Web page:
More than 1,000 firms are to be freed from the requirement to submit accountants’ reports to the Solicitors Regulation Authority.The SRA Board today agreed new criteria for submission of accounts to lift the burden on smaller firms regarded as less of a risk.Firms dealing exclusively with legal aid are already exempt from the requirement, and the SRA will expand that exemption to include all firms with an average account balance of less than £10,000 over a year and a maximum account balance of £250,000.The changes are thought to affect around 1,000 law firms in England and Wales.As well as lowering the burden on firms, the SRA will also seek to reduce its own workload by removing the requirement to submit so many accounts. More than 9,000 reports are submitted every year, of which around half are qualified by accountants for a perceived breach.However, just 200 of these submissions lead to any referral or further investigation.The reforms will also encourage accountants to use their professional judgment to assess reports they prepare and remove the need to qualify accounts for trivial breaches of accounting rules.’Some firms may find that obtaining reports is very expensive because of their size and structure, so it makes sense to use accountants’ expert views in this way to ensure value for money,’ said Crispin Passmore, executive director for policy.’Where firms hold smaller amounts of client money and are relatively low risk, relaxing the current arrangement is sensible.’The SRA floated the idea last year of removing reporting requirements altogether, but it was felt that this would pose too great a risk for clients.The current proposal went for consultation in November 2014 and received 42 responses.SRA board chair Enid Rowlands (pictured) said the new policy is a sign of the organisation’s new emphasis on ‘proportionate’ measures which are more effective. ‘There are other ways of finding information which analyse risk which work better than adding this layer of bureaucracy,’ she added.
The government has been urged to clarify the future of the Serious Fraud Office (SFO), amid fresh concerns that the specialist body is to be merged into a new crime-fighting agency. Answering questions in parliament, solicitor general Robert Buckland (pictured) stopped short of giving a definite answer on the office’s future status – saying only that the situation was ‘under review’.The SFO is one of several agencies under the spotlight as part of a Cabinet Office review of agencies set up to combat economic crime. The National Crime Agency (NCA) and Financial Conduct Authority are among others being assessed.The Cabinet Office declined to comment on the review, referring the Gazette to comments made by Home Secretary Amber Rudd in parliament in December.Rudd said the government will look at the UK’s response to economic crime ‘more broadly’, including at the effectiveness of ’organisational framework and the capabilities, resources and powers available to the organisations that tackle economic crime’.Pressed by Conservative MP Bob Neill and Labour’s shadow solicitor-general Nick Thomas-Symonds, Buckland said he agreed that the SFO was doing a good job but did not give reassurance about its future.Thomas-Symonds called on Buckland to confirm that the SFO will not be merged with the NCA, a plan Theresa May is thought to have considered when she was home secretary.Buckland said he and the government had a ‘duty at all times’ to review organisations. He added that he believed the SFO’s ‘Roskill model’, where prosecutors and investigators work together, ‘works very well’.Thomas-Symonds said: ‘This government needs to recognise the value of the SFO and its importance to our international reputation for tackling cases of bribery and corruption.‘It would be a grave mistake to dispose of the SFO and its unique structure. Ministers must provide clarity on its future immediately.’An SFO spokesperson told the Gazette: ‘The structure of law enforcement is a matter for government – we are cooperating fully with and contributing to this exercise.’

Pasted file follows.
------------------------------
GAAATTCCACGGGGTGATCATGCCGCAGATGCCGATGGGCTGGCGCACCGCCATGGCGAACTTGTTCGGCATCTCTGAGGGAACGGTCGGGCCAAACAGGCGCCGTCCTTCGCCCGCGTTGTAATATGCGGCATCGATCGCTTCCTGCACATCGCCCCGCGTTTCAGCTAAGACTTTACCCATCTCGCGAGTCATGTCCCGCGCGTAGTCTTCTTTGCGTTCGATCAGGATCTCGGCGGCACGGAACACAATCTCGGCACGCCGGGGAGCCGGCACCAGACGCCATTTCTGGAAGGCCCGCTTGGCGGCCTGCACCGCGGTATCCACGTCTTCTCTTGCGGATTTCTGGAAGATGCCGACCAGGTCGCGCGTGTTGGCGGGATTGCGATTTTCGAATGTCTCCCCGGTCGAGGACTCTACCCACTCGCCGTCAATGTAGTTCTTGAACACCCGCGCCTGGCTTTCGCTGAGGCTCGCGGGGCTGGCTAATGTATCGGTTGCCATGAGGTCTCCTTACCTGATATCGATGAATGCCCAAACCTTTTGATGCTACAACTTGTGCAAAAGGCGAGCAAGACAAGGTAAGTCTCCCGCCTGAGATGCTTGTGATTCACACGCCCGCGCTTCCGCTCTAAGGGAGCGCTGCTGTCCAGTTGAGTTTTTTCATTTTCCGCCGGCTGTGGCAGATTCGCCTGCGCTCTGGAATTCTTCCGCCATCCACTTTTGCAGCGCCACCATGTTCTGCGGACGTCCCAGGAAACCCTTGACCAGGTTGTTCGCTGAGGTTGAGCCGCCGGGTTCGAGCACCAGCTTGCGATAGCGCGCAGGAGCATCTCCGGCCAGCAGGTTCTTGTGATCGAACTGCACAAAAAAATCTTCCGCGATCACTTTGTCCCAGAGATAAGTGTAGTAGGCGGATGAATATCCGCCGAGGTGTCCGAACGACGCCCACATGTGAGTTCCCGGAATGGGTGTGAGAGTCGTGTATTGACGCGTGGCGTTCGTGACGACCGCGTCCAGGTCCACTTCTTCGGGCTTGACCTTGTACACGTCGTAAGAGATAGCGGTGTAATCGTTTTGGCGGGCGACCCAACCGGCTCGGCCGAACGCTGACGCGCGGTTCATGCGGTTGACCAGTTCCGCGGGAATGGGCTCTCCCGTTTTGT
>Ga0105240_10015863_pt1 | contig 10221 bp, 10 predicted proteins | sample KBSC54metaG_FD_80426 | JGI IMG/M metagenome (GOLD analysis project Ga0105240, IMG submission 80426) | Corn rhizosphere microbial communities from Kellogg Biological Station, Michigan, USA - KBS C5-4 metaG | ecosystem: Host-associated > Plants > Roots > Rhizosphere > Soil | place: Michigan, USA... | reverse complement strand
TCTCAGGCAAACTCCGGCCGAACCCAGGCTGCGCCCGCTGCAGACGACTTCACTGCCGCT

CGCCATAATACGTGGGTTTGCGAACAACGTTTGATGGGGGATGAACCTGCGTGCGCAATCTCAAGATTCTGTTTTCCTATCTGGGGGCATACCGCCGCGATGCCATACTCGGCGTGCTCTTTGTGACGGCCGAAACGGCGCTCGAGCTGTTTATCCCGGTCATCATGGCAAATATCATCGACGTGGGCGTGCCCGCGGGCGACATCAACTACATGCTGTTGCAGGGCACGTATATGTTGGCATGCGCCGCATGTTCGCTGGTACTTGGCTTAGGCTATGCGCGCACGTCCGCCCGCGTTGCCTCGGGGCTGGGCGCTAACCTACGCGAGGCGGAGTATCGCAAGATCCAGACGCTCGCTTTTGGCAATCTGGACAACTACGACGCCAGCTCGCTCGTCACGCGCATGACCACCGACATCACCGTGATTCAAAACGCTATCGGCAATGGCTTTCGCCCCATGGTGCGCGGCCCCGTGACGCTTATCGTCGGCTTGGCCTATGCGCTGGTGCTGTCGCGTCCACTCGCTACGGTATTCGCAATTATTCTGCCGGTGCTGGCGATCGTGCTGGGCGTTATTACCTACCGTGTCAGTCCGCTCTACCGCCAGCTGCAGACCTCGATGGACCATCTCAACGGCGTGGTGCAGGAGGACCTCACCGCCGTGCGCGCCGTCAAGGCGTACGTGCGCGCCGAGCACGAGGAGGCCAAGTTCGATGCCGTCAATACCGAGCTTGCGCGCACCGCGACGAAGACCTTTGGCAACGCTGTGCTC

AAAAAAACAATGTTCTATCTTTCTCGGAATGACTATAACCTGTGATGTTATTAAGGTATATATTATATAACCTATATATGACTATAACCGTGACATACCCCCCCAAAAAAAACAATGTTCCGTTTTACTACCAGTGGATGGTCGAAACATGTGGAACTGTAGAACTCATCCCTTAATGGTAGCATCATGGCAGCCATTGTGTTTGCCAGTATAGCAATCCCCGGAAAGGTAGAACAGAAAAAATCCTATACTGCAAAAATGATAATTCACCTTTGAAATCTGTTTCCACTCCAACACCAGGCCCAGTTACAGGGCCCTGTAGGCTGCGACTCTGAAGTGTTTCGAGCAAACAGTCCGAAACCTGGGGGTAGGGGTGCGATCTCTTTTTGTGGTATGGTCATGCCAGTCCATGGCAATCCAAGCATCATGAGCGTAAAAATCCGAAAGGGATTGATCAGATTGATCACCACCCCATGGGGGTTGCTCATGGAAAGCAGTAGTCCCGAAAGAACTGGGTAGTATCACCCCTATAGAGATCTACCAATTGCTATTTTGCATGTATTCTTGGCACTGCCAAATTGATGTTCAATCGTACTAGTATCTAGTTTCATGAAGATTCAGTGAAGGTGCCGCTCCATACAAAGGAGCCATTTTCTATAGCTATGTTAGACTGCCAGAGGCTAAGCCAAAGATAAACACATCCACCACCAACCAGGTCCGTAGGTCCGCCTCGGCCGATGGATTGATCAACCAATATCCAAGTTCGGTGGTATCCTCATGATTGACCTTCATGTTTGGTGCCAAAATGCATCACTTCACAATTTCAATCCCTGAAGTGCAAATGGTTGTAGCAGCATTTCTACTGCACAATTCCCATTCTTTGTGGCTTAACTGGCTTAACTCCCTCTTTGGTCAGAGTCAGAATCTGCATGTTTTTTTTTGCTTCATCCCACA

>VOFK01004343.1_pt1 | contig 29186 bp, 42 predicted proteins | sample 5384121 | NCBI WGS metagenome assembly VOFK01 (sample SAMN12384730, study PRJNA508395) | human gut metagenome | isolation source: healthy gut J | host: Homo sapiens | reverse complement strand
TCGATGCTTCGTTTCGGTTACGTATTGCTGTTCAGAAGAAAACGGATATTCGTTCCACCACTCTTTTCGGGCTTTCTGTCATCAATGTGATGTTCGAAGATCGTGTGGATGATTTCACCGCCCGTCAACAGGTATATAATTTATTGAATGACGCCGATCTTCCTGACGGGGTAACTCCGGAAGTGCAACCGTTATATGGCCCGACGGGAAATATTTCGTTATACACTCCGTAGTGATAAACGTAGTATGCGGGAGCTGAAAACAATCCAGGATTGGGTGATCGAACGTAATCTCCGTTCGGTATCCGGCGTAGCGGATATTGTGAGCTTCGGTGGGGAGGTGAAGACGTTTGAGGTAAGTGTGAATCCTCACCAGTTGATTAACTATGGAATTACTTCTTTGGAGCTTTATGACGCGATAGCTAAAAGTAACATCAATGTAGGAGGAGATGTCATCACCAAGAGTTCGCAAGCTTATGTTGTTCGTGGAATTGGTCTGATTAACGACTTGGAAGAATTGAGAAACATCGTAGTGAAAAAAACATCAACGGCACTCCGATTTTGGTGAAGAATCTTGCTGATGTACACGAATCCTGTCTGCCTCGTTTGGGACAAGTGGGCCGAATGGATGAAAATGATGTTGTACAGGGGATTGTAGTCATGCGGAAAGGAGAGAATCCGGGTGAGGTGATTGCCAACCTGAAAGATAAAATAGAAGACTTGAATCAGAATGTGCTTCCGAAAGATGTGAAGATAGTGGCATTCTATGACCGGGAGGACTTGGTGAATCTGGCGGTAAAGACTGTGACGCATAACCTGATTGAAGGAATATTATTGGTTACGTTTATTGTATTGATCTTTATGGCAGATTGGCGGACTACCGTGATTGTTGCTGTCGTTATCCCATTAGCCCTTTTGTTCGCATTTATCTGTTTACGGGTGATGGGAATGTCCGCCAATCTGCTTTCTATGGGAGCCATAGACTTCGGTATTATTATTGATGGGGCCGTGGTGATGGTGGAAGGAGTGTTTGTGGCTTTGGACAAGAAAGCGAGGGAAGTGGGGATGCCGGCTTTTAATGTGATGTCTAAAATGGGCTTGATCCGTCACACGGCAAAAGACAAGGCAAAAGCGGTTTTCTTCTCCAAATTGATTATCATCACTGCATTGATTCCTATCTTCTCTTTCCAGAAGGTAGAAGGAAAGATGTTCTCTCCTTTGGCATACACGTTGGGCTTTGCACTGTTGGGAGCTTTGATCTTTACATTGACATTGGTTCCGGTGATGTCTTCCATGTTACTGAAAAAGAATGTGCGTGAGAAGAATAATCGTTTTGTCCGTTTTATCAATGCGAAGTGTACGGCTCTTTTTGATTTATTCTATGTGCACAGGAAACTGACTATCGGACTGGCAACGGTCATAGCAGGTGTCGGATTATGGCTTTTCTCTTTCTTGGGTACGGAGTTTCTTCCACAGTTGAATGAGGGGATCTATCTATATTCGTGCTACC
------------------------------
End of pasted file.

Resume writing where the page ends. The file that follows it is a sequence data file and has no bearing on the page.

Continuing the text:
SALT LAKE CITY — Anyone who has been paying only casual attention to the Utah basketball team this year is probably asking the question, “Where has this J.J. O’Brien been all year?”O’Brien was a revelation Wednesday night in the Utes’ 82-72 victory over New Mexico, as he scored 18 points, grabbed 10 rebounds, had a pair of assists and a steal in 33 minutes of action.The answer to the aforementioned question is, “sitting on the bench,” although it wasn’t because his coach didn’t think O’Brien was any good. The freshman from Rancho Cucamonga, Calif., had to sit out six weeks with a stress fracture in his foot and watch in frustration as the Utes struggled in the early part of the season.But now he’s back and don’t blame coach Jim Boylen if he says, “I told you so.””I’ve been preaching that I thought J.J. O’Brien could be special, and I tried to be humble about it,” Boylen said. “But I thought he could be a really special player. I’m thankful he’s healthy, because he’s a difference-maker for us.”O’Brien showed that from the opening tip as he made Utah’s first two baskets on drives to the rim.”I was just trying to be aggressive,” he said. “Driving the ball is a strong suit of mine, so that’s what I was trying to do.”Later he scored on a spin move inside, scored on a couple of follow shots off rebounds and also sank his first 3-pointer of the season.O’Brien has gradually been working his way back and showed a glimpse of what he could do with a 13-point, 11-rebound performance in a loss to BYU last week. He said he feels more comfortable every game after having to sit out for most of the season because he was injured after the first game.”It was very frustrating being out,” he said. “Coming in and starting right away I had expectations from the fans. Being out was a big setback, and I tried to see the game from a different perspective sitting on the sidelines.”But I always knew my opportunity would come — rebounding, playing defense, stuff like that and showing my versatility. Coach Boylen has been talking about that third scorer. I’ve been working hard to help my team and today it was me.”After scoring the first two Utah baskets of the game, O’Brien scored 10 points in the first half when Utah took a 45-31 lead. Early in the second half, he sank a 3-pointer from the right angle, then made a three-point play inside.Then, after scoring his 18th point with 7:20 left, he created a Lobo turnover by forcing a jumpball under the New Mexico basket.The 6-foot-7 O’Brien played guard in high school and even played point guard this past summer, according to Boylen. With Utah being thin inside with Jay Watkins out for the year, O’Brien gives the Utes needed inside help along with his guard skills.”He has versatility with that big body and ability to handle the ball,” Boylen said. “He’s a physical presence for an 18-year-old freshman with a high basketball I.Q. That’s where he’s really special. He’s a special, versatile guy.”e-mail: firstname.lastname@example.org U. tames Lobos for consecutive wins Related